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EU rule change threatens future of debit and credit cards

European Parliament debates proposals that would undermine the structure of the card payments system used by 47 million British consumers

The future of debit and credit cards will be put at risk today as EU proposals to change the way the card payments system is funded are debated in Brussels. The card payments industry is asking the Government to take action to protect the 47 million British cardholders from proposals which aim to reduce retailers’ contributions to the system, potentially leaving consumers to pick up the bill.

The proposed changes would place a cap on the “interchange fee” - paid by retailers on card transactions as their contribution to the card payments system which provides them with benefits such as guaranteed payments and security from fraud. The reduced income from retailers will mean that the substantial costs of providing cards, and the systems which enable customers to pay for things safely and speedily, will have to be funded in other ways.

The implications would be particularly hard-felt by the British economy as the UK accounts for over 30% of all EU card spending, and more than 70% of EU credit cards are held by British consumers. Spending on debit and credit cards in the UK accounts for a third of our national GDP - £532 billion in 2013 across 10.9 billion transactions.

The EU proposals will impact card payments, which British consumers have long enjoyed the benefits of since the first credit card was introduced to the UK in 1966. These proposals will affect the system which:

  • consumers rely upon to pay for goods and services safely and conveniently in the UK and around the world
  • has driven the huge boom in internet shopping, with British consumers spending £91 billion online in 2013
  • provides security for consumers, with card users protected from fraud, as well as the additional benefits for purchases on credit cards through Section 75 of the Consumer Credit Act
  • constantly evolves, with technological developments such as contactless cards cutting queues for consumers and retailers.

Melanie Johnson, Chair of The UK Cards Association, said:

“The EU’s proposals threaten to shatter the system that millions of consumers rely upon every day to buy goods and services. The clear benefits of safety, convenience and flexibility that debit and credit cards offer consumers and retailers are now being put at risk. We are calling on the Government to stand up for British consumers by putting their interests first in this crucial debate in Brussels.”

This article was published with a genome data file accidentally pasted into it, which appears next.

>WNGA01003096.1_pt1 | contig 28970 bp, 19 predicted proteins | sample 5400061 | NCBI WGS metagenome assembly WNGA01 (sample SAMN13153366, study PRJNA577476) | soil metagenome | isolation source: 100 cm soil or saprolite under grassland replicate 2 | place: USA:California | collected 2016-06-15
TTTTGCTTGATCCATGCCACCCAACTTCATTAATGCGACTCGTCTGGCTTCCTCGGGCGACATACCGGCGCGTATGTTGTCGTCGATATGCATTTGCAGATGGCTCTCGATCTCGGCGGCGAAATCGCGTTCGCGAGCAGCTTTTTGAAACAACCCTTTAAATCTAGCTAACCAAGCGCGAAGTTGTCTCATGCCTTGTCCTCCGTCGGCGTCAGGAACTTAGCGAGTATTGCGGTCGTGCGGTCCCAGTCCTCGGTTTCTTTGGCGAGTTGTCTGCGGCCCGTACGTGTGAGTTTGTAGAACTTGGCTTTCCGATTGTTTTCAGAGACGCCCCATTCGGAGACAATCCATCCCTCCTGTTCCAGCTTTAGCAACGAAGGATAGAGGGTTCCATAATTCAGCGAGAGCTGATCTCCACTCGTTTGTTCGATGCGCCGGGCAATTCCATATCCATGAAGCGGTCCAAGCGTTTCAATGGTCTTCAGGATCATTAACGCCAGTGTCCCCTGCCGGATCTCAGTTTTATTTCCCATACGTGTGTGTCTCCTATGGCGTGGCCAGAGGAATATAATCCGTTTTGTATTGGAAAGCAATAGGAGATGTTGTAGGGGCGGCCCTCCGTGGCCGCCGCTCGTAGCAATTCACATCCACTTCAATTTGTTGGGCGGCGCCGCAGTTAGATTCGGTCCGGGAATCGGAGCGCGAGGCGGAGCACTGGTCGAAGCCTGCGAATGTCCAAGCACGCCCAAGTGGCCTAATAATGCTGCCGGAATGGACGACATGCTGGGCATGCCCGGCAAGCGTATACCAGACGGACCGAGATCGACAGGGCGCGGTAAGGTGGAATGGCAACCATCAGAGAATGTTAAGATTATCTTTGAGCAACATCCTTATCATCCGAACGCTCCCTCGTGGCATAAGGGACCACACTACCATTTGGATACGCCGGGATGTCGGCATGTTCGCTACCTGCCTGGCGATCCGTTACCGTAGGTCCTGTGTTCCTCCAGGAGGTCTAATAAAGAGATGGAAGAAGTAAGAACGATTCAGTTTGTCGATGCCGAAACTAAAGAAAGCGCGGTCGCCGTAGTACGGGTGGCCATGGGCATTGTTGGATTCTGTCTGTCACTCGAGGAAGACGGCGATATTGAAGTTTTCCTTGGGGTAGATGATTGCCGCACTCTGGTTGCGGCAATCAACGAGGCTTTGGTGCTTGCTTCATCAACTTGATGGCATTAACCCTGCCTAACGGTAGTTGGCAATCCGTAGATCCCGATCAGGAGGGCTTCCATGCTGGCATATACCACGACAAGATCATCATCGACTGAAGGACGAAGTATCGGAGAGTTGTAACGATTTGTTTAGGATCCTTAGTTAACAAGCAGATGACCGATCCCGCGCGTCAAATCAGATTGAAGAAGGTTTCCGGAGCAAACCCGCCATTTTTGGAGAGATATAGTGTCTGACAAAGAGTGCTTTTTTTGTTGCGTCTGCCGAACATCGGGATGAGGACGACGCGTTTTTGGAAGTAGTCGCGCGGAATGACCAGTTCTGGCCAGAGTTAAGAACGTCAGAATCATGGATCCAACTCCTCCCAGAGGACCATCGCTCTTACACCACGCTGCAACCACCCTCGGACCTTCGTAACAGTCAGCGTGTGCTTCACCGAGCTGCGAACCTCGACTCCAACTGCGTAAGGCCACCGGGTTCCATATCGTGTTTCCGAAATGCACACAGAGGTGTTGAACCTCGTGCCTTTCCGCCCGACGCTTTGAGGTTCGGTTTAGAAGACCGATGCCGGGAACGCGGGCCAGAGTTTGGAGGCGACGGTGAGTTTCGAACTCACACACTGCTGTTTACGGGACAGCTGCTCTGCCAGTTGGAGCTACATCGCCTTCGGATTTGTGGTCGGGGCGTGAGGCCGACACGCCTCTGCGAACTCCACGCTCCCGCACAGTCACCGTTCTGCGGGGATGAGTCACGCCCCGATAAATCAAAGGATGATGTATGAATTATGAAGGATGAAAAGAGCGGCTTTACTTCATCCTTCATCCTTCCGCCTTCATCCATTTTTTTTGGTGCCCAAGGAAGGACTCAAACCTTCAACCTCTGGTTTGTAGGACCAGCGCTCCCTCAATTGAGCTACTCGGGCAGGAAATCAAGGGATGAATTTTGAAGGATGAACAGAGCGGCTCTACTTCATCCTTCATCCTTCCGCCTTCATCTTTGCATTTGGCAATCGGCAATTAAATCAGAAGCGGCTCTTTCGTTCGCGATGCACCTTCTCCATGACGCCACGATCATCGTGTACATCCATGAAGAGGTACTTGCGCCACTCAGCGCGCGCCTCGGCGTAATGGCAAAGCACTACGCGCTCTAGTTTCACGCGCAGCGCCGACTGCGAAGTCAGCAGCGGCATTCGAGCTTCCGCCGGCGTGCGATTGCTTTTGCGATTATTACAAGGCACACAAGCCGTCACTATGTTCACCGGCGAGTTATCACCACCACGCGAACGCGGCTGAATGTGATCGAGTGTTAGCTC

By accepting cards, retailers benefit from guaranteed payments, security from fraud, and the ability to do business online. While some retailers have said the benefits of these changes will be passed onto consumers through lower prices, evidence from other countries across the world where similar laws have been introduced suggests this is not the case. Even if the entire saving were passed on by retailers then consumers would save just 5p on an average debit card transaction of £45.

Demonstrating international experience, a study from the University of Chicago in 2013[2] found that in the US, where similar measures were introduced in 2010, consumers have lost out by up to $25 billion since its implementation.

Earlier this year a coalition of consumer bodies and debt charities issued a joint statement saying they are ‘highly sceptical’ that the gains for retailers will be passed on to consumers in lower prices. The statement from Christians Against Poverty [available for comment], the Centre for Responsible Credit [available for comment], the Money Advice Trust [available for comment], The Money Charity,, and Toynbee Hall highlighted their collective concern of the “unintended consequences” of the proposals.


For further information contact:

Giles Mason or Andrew Horne from The UK Cards Association on 020 3217 8436 or email

Damon Gibbons from the Centre for Responsible Credit on 07961 869 473 or email

Paul Crayston from the Money Advice Trust on 020 7653 9741 or email

Phill Holdsworth, from Christians Against Poverty on 01274 760748 or email

Notes to editors:

1. Figures on spending on online purchases at British online retailers from IMRG:

2. The Impact of the U.S. Debit Card Interchange Fee Regulation on Consumer Welfare: An Event Study Analysis. David S. Evans, Howard Chang, Steven Joyce.

3. The joint statement from Christians Against Poverty, the Centre for Responsible Credit, the Money Advice Trust, The Money Charity,, and Toynbee Hall is available at 4. As well as the US, similar rules on interchange fees have also been introduced in Australia and Spain. In all cases the changes have not led retailers to pass on their consequent savings to consumers, rather consumers have seen increased costs.

About The UK Cards Association

The UK Cards Association is the trade body for the card payments industry in the UK, representing financial institutions which act as card issuers and acquirers. Members of the Association account for the vast majority of debit and credit cards issued in the UK - issuing in excess of 56 million credit cards and 88 million debit cards - and cover the whole of the payment card acquiring market.
The Association promotes co-operation between industry participants in order to progress non-competitive matters of mutual interest; informs and engages with stakeholders to shape legal and regulatory developments; develops industry best practice; safeguards the integrity of the card payments industry by tackling card fraud; develops industry standards; and co-ordinates other industry-wide initiatives such as those aiming to deliver innovation. As an Association we are committed to delivering a card payments industry that is constantly focused on improved outcomes for the customer.

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